Some newborns may appear normal and healthy, but they actually carry certain disease-causing genes. If left untreated, these defective genes can result in permanent physical and mental retardation or even death. Early detection of the disease and appropriate intervention, therefore, can avoid irreversible damages to the infants' organs, mental development and may help to regain a normal and healthy life.
We currently provide genetic testing for 43 types of inherited metabolic disorders, and the coverage is still increasing. The total incident rate of these metabolic disorders ranges from 1/4000 to 1/3000; some of these diseases show regional variation with particularly high incident rates in certain areas. Early detection and treatment of these diseases is therefore of particular importance
A very common form of inherited metabolic disorder caused by a lack of the hepatic enzyme phenylalanine hydroxylase (PAH), which is involved in the metabolism of the amino acid phenylalanine to tyrosine. Newborn infants, without feeding, do not exhibit clinical symptoms. Due to PAH deficiency, however, blood concentration of phenylalanine increases as feeding takes place and the accumulation of metabolites leads to a gradual manifestation of clinical symptoms. If left untreated, PKU results in mental retardation, impaired physical development pale hair and skin, and a "musty or mousy" odour of the body and urine. Organic Acidemia Common Disease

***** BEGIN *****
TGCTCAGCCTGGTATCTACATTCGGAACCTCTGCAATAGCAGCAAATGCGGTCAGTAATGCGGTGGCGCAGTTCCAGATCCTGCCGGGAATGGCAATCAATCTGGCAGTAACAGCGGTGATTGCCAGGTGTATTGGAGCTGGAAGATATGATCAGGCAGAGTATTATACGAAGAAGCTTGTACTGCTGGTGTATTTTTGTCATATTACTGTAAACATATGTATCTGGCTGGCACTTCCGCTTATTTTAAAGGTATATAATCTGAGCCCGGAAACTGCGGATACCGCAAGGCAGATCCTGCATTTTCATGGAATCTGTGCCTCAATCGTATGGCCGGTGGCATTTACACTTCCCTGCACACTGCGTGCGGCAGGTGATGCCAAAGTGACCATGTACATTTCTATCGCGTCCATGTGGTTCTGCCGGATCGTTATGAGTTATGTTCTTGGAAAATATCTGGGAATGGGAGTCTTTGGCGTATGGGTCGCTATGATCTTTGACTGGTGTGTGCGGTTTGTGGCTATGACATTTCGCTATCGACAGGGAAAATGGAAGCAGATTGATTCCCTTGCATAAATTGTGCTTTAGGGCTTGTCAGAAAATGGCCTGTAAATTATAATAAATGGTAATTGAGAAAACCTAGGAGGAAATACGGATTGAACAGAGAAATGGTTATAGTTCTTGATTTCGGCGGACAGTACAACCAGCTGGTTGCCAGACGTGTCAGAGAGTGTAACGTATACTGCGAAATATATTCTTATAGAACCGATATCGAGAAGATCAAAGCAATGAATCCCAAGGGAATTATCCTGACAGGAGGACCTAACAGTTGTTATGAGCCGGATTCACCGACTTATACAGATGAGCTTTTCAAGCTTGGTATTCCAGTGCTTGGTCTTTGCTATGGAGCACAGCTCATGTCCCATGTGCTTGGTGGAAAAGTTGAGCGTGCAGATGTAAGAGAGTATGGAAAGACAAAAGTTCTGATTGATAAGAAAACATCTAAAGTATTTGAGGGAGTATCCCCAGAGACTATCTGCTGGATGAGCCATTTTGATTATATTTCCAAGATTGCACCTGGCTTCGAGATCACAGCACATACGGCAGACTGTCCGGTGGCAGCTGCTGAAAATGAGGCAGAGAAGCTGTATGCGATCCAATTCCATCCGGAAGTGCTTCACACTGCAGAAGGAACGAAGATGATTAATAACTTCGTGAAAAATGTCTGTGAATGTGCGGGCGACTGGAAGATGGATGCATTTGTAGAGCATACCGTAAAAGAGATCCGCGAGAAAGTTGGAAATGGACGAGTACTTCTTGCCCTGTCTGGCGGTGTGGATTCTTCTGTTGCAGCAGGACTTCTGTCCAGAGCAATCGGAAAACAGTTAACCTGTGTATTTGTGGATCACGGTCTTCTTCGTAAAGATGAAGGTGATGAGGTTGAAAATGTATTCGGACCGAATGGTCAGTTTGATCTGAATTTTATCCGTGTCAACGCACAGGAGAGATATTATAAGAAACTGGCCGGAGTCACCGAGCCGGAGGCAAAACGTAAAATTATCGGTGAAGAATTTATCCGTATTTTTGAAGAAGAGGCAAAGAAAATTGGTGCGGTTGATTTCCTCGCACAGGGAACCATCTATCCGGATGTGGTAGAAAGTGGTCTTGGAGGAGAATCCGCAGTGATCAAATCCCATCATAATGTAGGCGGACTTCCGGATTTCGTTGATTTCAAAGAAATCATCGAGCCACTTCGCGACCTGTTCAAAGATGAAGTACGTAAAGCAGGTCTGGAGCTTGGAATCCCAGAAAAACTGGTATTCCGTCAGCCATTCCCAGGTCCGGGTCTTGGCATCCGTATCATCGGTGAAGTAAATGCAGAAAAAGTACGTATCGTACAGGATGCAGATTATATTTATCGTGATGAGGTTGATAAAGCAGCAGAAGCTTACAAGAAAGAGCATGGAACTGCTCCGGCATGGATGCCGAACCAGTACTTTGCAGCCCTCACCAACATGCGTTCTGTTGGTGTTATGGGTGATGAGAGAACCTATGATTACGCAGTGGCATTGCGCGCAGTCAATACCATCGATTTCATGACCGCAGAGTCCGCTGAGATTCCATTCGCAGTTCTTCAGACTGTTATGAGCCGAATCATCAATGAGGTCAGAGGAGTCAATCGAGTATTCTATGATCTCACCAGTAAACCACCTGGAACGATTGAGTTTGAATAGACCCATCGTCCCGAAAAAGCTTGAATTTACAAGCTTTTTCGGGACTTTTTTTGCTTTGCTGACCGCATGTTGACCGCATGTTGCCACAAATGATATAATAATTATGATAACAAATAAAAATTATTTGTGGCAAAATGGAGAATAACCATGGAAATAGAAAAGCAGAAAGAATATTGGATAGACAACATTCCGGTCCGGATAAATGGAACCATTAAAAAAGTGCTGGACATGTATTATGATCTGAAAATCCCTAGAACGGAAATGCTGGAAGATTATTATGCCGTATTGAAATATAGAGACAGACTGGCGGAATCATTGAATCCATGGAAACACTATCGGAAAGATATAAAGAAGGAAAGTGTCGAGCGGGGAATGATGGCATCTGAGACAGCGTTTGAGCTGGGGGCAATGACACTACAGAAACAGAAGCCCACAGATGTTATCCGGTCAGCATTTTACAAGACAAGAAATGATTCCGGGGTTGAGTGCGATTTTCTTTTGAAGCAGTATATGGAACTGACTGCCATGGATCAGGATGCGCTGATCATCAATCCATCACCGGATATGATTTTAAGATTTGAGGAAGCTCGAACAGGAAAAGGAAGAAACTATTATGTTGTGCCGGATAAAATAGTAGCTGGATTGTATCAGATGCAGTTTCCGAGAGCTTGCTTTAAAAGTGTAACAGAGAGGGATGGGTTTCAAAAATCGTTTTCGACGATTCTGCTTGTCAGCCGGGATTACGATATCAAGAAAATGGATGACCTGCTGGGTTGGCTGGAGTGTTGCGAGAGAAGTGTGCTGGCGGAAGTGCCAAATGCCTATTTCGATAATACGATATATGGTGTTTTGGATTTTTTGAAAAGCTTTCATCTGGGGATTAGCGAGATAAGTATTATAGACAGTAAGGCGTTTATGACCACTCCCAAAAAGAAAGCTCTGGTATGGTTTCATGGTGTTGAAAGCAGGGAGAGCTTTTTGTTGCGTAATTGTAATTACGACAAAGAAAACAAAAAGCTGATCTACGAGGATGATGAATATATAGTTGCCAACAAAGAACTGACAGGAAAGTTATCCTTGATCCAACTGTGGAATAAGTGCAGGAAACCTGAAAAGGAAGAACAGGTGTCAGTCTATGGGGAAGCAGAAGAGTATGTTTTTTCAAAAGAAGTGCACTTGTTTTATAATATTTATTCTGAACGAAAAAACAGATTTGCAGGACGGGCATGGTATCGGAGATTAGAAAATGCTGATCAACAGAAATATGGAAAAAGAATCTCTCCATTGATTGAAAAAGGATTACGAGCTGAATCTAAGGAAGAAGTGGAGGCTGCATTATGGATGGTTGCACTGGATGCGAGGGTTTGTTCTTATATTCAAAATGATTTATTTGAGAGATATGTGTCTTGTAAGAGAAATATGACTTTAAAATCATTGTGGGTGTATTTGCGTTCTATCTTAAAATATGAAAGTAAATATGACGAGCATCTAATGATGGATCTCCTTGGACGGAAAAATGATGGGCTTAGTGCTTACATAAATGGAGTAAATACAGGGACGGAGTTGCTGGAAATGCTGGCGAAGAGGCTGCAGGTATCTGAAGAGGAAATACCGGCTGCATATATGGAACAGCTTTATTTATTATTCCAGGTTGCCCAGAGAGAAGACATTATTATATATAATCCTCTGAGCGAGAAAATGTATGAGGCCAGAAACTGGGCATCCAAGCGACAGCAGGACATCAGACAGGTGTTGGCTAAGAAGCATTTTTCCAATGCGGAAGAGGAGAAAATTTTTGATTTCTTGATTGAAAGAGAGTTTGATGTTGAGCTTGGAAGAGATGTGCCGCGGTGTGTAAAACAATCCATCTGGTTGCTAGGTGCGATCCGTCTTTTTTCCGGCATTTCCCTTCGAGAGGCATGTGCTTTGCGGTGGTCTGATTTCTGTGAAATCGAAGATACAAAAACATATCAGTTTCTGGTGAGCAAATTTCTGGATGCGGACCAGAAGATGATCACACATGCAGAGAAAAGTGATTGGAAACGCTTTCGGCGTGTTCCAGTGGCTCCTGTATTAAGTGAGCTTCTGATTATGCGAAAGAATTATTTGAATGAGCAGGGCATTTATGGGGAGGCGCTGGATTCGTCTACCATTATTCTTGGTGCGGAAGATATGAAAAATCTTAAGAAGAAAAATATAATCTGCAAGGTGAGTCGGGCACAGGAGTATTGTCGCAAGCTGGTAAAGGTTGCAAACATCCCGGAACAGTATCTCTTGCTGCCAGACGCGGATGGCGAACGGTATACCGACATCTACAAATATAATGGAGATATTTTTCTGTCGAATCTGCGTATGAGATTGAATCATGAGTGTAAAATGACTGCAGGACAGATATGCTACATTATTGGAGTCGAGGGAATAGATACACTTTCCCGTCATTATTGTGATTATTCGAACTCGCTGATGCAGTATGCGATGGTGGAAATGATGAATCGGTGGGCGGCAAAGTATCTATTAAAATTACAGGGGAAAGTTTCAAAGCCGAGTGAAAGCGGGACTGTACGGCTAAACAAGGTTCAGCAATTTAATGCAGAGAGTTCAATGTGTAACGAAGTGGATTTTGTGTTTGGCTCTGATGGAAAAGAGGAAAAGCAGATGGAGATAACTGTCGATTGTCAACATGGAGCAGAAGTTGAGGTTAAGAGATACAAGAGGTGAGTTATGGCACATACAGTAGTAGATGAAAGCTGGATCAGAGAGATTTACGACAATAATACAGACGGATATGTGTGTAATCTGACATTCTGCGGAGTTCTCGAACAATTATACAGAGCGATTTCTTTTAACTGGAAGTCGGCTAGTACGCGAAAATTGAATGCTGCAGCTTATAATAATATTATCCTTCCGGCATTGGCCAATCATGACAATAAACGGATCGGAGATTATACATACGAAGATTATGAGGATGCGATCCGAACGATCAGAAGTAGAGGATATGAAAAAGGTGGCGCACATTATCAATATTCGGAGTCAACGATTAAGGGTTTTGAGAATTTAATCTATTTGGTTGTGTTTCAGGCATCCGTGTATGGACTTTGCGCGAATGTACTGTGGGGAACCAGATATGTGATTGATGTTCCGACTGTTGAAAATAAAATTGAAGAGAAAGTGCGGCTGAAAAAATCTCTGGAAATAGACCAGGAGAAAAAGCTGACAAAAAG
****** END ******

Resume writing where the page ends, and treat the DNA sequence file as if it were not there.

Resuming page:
Methylmalonic Acidemia (MMA)
Methylmalonic Acidemia is the most common form of organic academia and it can only be tested by spectrometry. Clinical manifestations include depression, hypersomnia, irritability, convulsion, mental and physical retardation, hypotonia, ataxia, optic nerve atrophy, and epilepsy. Methylmalonic academia has no specific clinical symptoms and therefore often causes misdiagnosis initially.
Fatty Acid Oxidation Deficiency
Common disease Medium-chain acyi-CoA dehydrogenase (MCAD) deficiency MCAD deficiency is a common disorder of the fatty acid oxidation process caused by a lack of functional medium-chain acyl-coenzyme A dehydrogenase. Initial onset of the disease can be very serious and often causes sudden death. Most cases occur during 3 to 15 months after birth with pathological changes of hepatic steatosis and cerebral oedema. All reported cases of infant sudden death had occurred prior to diagnosis, making new born screening before disease outbreak a key preventive measure.